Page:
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CUYAHOGA COUNTY, Ohio — Olivia and Marabelle are two Northeast Ohio teens that many would describe as typical teenagers.
If it wasn’t for the beeping of their insulin pumps, you’d never know about the daily routine that has become just another part of their every day life.
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Oliva and Marabelle were both born with type 1 diabetes.
A condition that they both say is tough to deal with, not because of the physical ailments, but the social effects they deal with while relying on those insulin pumps.
They don’t try to do anything to bring attention to their condition while in school, but the loud beeping of the pumps bring attention to them whether they want it or not.
Oliva said, “When my pump would beep [in class], kids would freak out. When does it usually go off if my blood sugar is high or low. Or sometimes if I forget to turn my insulin back on after a shower.
They say it hasn’t only been a struggle with feeling different compared to their classmates, but incidents with teachers thinking their devices are cell phones being used in class causes anxiety when the machines are working to provide them their necessary medicine.
Oliva continued, “One time I was giving myself insulin in class, my teacher was walking around and said ‘Do I see a phone?’ The whole class turned around. She looked under my desk and saw my pump and said, ‘never mind'” 
Technology has come a long way in helping children born with type 1 diabetes manage their insulin intake. Phones now connect to pumps via Bluetooth and help monitor blood sugar levels easier than ever before.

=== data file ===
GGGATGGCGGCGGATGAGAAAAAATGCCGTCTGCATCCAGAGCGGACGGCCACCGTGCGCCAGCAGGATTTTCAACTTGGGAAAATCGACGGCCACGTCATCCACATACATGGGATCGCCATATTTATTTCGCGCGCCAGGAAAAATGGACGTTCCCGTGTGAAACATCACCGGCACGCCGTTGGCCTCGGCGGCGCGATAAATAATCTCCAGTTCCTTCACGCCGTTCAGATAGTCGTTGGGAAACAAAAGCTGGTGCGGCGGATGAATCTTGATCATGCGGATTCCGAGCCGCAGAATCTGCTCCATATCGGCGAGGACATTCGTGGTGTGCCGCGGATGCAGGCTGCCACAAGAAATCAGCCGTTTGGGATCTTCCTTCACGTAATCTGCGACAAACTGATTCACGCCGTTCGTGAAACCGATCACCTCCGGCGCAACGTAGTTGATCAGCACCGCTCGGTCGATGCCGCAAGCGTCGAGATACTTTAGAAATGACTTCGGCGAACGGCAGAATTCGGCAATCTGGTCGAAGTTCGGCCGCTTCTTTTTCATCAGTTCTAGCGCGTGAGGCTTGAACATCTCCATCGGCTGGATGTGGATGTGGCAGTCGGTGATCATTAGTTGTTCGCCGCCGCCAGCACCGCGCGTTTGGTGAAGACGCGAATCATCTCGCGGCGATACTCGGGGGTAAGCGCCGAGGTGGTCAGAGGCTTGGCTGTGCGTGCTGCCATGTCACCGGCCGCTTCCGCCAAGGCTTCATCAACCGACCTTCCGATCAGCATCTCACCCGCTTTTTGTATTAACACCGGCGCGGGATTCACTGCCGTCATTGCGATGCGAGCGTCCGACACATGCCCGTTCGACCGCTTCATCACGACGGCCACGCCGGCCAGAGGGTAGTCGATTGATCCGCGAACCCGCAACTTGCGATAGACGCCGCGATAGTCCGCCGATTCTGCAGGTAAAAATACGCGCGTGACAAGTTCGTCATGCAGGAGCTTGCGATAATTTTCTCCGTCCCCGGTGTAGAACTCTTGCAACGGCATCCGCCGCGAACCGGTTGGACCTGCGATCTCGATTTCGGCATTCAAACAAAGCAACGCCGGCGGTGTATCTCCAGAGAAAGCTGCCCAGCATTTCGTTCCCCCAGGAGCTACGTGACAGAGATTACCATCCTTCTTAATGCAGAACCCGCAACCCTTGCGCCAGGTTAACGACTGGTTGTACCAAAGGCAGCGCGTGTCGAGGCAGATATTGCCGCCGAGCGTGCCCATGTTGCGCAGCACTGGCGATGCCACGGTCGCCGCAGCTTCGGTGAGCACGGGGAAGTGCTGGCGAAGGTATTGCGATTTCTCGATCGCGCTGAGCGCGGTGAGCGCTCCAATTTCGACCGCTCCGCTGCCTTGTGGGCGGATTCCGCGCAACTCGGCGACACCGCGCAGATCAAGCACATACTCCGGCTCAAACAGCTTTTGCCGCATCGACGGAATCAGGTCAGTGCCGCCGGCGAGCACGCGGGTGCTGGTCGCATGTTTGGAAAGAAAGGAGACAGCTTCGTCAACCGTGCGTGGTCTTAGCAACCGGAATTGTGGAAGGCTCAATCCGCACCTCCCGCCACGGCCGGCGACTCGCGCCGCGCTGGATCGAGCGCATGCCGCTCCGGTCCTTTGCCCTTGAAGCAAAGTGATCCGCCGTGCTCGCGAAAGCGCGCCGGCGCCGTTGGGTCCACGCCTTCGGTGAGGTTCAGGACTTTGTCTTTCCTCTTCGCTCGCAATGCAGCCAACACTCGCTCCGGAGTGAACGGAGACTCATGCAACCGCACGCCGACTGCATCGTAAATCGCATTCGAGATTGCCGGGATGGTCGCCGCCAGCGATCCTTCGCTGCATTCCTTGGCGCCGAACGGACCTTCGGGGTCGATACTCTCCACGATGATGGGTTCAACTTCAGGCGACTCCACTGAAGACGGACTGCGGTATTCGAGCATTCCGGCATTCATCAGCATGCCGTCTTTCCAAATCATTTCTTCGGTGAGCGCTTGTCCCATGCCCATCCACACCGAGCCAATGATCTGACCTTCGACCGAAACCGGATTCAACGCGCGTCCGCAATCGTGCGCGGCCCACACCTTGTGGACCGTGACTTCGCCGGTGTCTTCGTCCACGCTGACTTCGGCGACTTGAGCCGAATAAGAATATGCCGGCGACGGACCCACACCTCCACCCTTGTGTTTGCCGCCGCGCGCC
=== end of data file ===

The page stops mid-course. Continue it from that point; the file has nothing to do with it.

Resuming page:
However one issue that still remains that technology hasn’t come up with a solution for, the social ramifications of feeling “different” in a way not many others can understand. 
Marabelle’s mother Kari says schools are made aware of conditions like type 1 diabetes and should make sure every staff member knows about the accommodations allowed to these students by law.
“When [students] have something similar [to type 1 diabetes] they get a 504 plan through the school that gives them extra accommodations for test taking if they are over 300 they have the option to postpone. If they are not aloud to eat in class they can because they need it to stay healthy.
More than 200,000 kids have type 1 diabetes in the United States. It is an every day battle to stay healthy not only physically, but mentally and emotionally too.
Marabelle shares that she just wants to be looked as as a normal teen, “I’m not as different as you think I can still do normal stuff and that my pump beeping isn’t a big deal”
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